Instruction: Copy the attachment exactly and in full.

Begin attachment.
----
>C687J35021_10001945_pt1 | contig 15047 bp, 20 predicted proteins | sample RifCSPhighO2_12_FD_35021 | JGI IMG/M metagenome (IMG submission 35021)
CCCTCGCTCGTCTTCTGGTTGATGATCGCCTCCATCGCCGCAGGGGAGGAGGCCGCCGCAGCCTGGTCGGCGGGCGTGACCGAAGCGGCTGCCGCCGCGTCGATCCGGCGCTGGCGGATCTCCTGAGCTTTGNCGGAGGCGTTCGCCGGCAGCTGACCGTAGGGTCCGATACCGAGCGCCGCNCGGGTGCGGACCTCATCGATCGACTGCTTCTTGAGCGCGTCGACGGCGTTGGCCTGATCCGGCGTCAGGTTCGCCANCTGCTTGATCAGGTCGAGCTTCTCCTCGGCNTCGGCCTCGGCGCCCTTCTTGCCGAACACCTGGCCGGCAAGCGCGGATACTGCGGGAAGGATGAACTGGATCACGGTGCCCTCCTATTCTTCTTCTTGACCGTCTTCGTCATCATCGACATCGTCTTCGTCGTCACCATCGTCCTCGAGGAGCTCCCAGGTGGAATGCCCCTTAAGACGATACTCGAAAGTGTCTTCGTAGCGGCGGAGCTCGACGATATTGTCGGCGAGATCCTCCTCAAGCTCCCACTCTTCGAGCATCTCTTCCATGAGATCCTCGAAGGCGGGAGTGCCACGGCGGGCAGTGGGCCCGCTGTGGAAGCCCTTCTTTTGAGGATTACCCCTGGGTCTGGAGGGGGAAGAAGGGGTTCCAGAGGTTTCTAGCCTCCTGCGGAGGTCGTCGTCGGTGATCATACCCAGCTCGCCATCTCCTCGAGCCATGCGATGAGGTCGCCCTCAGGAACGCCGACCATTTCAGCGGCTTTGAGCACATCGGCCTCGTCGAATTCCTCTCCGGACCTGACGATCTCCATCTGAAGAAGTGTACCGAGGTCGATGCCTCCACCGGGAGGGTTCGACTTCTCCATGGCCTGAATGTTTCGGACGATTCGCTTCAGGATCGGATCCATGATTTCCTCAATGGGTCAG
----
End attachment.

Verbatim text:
>C687J35021_10001945_pt1 | contig 15047 bp, 20 predicted proteins | sample RifCSPhighO2_12_FD_35021 | JGI IMG/M metagenome (IMG submission 35021)
CCCTCGCTCGTCTTCTGGTTGATGATCGCCTCCATCGCCGCAGGGGAGGAGGCCGCCGCAGCCTGGTCGGCGGGCGTGACCGAAGCGGCTGCCGCCGCGTCGATCCGGCGCTGGCGGATCTCCTGAGCTTTGNCGGAGGCGTTCGCCGGCAGCTGACCGTAGGGTCCGATACCGAGCGCCGCNCGGGTGCGGACCTCATCGATCGACTGCTTCTTGAGCGCGTCGACGGCGTTGGCCTGATCCGGCGTCAGGTTCGCCANCTGCTTGATCAGGTCGAGCTTCTCCTCGGCNTCGGCCTCGGCGCCCTTCTTGCCGAACACCTGGCCGGCAAGCGCGGATACTGCGGGAAGGATGAACTGGATCACGGTGCCCTCCTATTCTTCTTCTTGACCGTCTTCGTCATCATCGACATCGTCTTCGTCGTCACCATCGTCCTCGAGGAGCTCCCAGGTGGAATGCCCCTTAAGACGATACTCGAAAGTGTCTTCGTAGCGGCGGAGCTCGACGATATTGTCGGCGAGATCCTCCTCAAGCTCCCACTCTTCGAGCATCTCTTCCATGAGATCCTCGAAGGCGGGAGTGCCACGGCGGGCAGTGGGCCCGCTGTGGAAGCCCTTCTTTTGAGGATTACCCCTGGGTCTGGAGGGGGAAGAAGGGGTTCCAGAGGTTTCTAGCCTCCTGCGGAGGTCGTCGTCGGTGATCATACCCAGCTCGCCATCTCCTCGAGCCATGCGATGAGGTCGCCCTCAGGAACGCCGACCATTTCAGCGGCTTTGAGCACATCGGCCTCGTCGAATTCCTCTCCGGACCTGACGATCTCCATCTGAAGAAGTGTACCGAGGTCGATGCCTCCACCGGGAGGGTTCGACTTCTCCATGGCCTGAATGTTTCGGACGATTCGCTTCAGGATCGGATCCATGATTTCCTCAATGGGTCAG